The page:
Something as catastrophic as that and yet it isn’t enough to learn lessons from. Haidar Abadi has so far done little for anyone to assume that he has successfully balanced the conflicting interests of Sunnis, Shiias and Kurds. His speech in Switzerland at the World Economic Forum in January 2015 on "100 days of achievements of his government" wasn't anything much to write home about, just an empty shell that donned a few cheap frills. While he talked a bit on cementing relations with the Kurds, there were no promises, not even hints, on winning the hearts and minds of Iraqi Sunnis who make up 30% of the country's population. In fact, while he spoke at the World Economic Forum was when the Yazidi militants were preparing their offensive against Sunni Arabs of the Sinjar region in the villages of Jiri and Sibaya resulting in the massacre of scores of unarmed villagers, mostly women, children and elderly, many of whom were invalids on wheel-chairs.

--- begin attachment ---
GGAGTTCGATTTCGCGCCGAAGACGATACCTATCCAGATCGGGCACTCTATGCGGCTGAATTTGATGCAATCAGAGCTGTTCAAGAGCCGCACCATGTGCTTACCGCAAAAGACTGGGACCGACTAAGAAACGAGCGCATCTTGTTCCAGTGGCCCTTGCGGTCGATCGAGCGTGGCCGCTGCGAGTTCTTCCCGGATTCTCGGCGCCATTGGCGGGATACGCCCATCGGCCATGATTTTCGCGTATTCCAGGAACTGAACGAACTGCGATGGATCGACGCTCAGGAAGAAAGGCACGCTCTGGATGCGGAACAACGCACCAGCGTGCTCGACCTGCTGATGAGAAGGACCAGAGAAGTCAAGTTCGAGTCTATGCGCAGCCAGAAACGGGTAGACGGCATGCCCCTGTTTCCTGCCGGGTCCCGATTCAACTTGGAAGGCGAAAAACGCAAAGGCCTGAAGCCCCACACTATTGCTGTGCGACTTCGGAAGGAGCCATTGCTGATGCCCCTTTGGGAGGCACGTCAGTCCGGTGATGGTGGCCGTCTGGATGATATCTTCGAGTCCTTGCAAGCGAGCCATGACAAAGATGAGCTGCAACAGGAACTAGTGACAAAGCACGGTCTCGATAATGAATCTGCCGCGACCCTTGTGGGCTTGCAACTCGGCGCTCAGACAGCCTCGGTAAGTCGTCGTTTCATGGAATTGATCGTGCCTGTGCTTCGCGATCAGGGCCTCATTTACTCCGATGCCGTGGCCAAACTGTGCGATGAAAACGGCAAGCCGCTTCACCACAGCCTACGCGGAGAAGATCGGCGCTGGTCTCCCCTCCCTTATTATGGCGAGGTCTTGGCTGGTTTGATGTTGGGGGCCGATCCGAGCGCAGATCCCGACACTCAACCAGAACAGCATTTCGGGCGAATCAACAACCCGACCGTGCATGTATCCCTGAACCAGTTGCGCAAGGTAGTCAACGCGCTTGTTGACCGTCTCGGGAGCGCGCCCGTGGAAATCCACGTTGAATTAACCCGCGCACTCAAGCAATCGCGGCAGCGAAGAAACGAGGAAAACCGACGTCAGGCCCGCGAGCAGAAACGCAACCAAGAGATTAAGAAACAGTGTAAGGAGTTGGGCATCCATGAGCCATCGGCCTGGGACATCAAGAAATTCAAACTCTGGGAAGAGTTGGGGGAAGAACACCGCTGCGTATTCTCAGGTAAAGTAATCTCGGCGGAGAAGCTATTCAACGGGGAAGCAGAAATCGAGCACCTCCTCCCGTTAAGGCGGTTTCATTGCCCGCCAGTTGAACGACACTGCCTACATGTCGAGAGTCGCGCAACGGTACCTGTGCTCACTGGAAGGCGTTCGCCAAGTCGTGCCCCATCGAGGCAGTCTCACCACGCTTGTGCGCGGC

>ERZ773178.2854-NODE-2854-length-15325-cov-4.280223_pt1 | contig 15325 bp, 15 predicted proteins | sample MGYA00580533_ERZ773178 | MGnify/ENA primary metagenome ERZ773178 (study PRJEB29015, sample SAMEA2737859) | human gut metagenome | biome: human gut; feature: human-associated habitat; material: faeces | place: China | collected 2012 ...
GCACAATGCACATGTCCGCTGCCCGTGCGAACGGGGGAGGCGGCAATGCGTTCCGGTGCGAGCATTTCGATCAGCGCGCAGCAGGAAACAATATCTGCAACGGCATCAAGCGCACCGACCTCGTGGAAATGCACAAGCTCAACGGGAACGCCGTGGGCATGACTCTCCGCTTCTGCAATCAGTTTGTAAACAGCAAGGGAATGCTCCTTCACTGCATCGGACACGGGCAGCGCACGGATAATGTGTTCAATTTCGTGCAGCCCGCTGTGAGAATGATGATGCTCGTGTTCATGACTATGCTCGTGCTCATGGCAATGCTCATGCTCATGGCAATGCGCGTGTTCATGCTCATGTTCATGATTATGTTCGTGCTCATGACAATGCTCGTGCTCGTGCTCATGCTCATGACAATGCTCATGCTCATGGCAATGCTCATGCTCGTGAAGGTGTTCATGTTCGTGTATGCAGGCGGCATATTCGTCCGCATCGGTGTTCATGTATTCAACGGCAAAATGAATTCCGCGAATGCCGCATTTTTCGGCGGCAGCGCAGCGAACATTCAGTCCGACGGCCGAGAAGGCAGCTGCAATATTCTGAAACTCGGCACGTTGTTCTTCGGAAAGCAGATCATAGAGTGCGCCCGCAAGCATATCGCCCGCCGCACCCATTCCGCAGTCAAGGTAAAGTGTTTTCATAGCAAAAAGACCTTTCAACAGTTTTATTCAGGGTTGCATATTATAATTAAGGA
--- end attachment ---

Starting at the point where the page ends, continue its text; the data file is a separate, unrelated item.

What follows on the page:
Another recent and a very negative consequence of sectarian policies in Iraq involves ISIL's success in wooing the Sunni population of Lebanon. According to Dr. Franklin Lamb's newest article, ISIL's sleeper cells in Lebanon have already been activated "infiltrating Lebanese communities and offering poor youths cash to attack targets chosen for the political effect of increasing Sunni-Shia tensions." In a political climate as alarming as this, sectarian prejudice by the Iraqi government can only add fuel to the fire.
One can understand the need of providing weapons to Yazidis for self-defense against ISIL terrorists, but it must mandatorily involve stringent rules where the killing of every unarmed civilian - Sunni, Shiia, Christian or whoever - must be seriously investigated. Unfortunately the Iraqi government has itself been so stubbornly embedded in injustice, it doesn't perceive the urgency of reigning others who aren't too different. Freedom of rights for the minority is essential as for all. And freedom from the rule of law is devastating in the case of everyone including the minorities.